I returned from Lusaka, Zambia, Africa, August 30, 1999. It was like waking up from a dream because everything I saw and experienced was so far from what I know as reality. But I cannot forget Juliet. Of all that I saw in Zambia, I have not been so moved with compassion than with Juliet.
Juliet is just two years old and cute as she could be. She makes me think of my own two year old daughter. Juliet is like any other child running around the house, playing games children play and generally having a good time. Barefooted, like the other children, not because she has a choice but because most children in Zambia are. As Juliet rounded the corner running through the kitchen she ran headlong into her cousin carrying a large pot of boiling water. Juliet is severely burned throughout her face, shoulders and arms.
Juliet's parents have no transportation so there is no way to get her quickly to the hospital. Fortunately however, Jennie and Sandra, who I am staying with and are my mission partners in Zambia, answer the call for help shortly after 5:00 p.m. Friday, the 20th of August. Jennie and Sandra rush her to the hospital. I stay behind because I have other things to do and hey, I would not be able to help even if I went. About an hour later Sandra comes rushing into the house tearing through the cabinets, the bathroom and bedrooms looking and asking for burn medication. The hospital has no medication on the shelf for baby Juliet!
It is after 5:00 p.m. and the prescription the doctor wrote can not be filled since the pharmacy is closed and will not re-open until the morning. Worse, the hospital has no I.V. for Juliet and no pain reliever. Juliet is in a state of shock and Jennie and Sandra are sure Juliet will die.
Somewhere in all the confusion I am getting a wake-up call. Things here are not the way they are in the states. Jennie and Sandra had asked me to bring some Children's Tylenol and my wife and I did pick some up from Costco. But it had already been distributed and was no longer available to us. As I scrambled through my toilet articles I found a small tube of Neosporin. I also had a small bottle of aspirin, only about ten left in my computer bag.
The severity of the situation remains touch and go through the weekend. My travel guide, Emanuel and I go to the hospital to see how Juliet is doing on Monday. By chance, she has just checked out and we are able to catch up to them as they are filling a prescription. We learn from the mother and sister they will be short on the fare to take a cab home. The money they have is all that they have. Immediately we make and cover the necessary arrangements. The total fare is less than two U.S. dollars. Over the next few days special care is given to Juliet and her state improves but the mother does not seem to truly understand the continual need to keep the flies off the open wounds. It's an educational process. It seems no one is fully aware of the associated risks of disease.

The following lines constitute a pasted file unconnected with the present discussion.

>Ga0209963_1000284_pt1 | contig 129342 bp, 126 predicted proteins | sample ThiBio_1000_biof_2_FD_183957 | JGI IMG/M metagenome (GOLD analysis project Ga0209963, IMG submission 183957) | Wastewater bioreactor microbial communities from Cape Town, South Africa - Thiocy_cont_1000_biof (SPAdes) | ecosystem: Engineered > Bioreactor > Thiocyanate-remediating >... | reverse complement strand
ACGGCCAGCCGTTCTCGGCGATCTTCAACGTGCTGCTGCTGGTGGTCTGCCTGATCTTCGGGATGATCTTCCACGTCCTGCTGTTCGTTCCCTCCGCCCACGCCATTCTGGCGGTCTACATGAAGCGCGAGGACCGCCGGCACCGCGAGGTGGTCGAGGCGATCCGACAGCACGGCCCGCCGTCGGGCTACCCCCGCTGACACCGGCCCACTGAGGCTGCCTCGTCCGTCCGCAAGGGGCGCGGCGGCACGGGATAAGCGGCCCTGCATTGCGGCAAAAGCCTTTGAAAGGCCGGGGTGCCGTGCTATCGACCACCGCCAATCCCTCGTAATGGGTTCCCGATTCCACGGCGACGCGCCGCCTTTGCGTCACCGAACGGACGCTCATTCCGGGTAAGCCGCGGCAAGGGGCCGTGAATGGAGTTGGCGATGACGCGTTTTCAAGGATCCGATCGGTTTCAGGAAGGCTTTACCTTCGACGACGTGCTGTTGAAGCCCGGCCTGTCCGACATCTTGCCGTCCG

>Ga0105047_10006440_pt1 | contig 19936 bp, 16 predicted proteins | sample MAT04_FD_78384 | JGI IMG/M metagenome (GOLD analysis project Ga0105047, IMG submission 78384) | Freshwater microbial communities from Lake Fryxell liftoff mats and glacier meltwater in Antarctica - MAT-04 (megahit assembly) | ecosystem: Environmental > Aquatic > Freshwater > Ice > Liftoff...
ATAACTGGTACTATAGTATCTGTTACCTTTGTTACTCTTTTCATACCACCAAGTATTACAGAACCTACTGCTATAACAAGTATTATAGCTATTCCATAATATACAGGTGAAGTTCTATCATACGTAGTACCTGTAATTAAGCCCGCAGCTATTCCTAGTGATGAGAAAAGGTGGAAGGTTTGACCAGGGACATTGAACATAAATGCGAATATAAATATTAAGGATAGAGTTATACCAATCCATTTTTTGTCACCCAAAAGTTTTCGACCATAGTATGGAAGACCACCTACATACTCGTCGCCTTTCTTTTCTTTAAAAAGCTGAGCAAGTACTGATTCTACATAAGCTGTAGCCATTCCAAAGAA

We purchased a mosquito net for Juliet to sleep in and mission partner and Mike Mealey carefully washed the wounds with water that had neccesitated being cooled off after boiling. Mike knows well the cleaning process as he is a double amputee himself. A hero in his own right, he is now a hero for Juliet despite her protests and cries throughout the careful process of cleaning the wounded areas.
Juliet has made a full recovery as of this writing, September 10, 1999, and her survival and quick healing is incredible.
Since her recovery, it has become a project focus to of mine, to provide more medical supplies through one of our project partners, MAP International. Now we have several suppliers of medicine that we work together with. Medical supplies will be taken in bulk to this nation, Zambia, to hospitals and the crisis nurseries.
One person really can make a big difference through leverage giving. Depending upon availability at the time of purchase, $450 buys these children medicines through MAP International, from various companies, which wholesale value can be more than $20,000.
Working together we can multiply our impact many times over. You, your company, your employer, your church, or some other entity you know of should sponsor one or more "Travel Packs" or even a full container.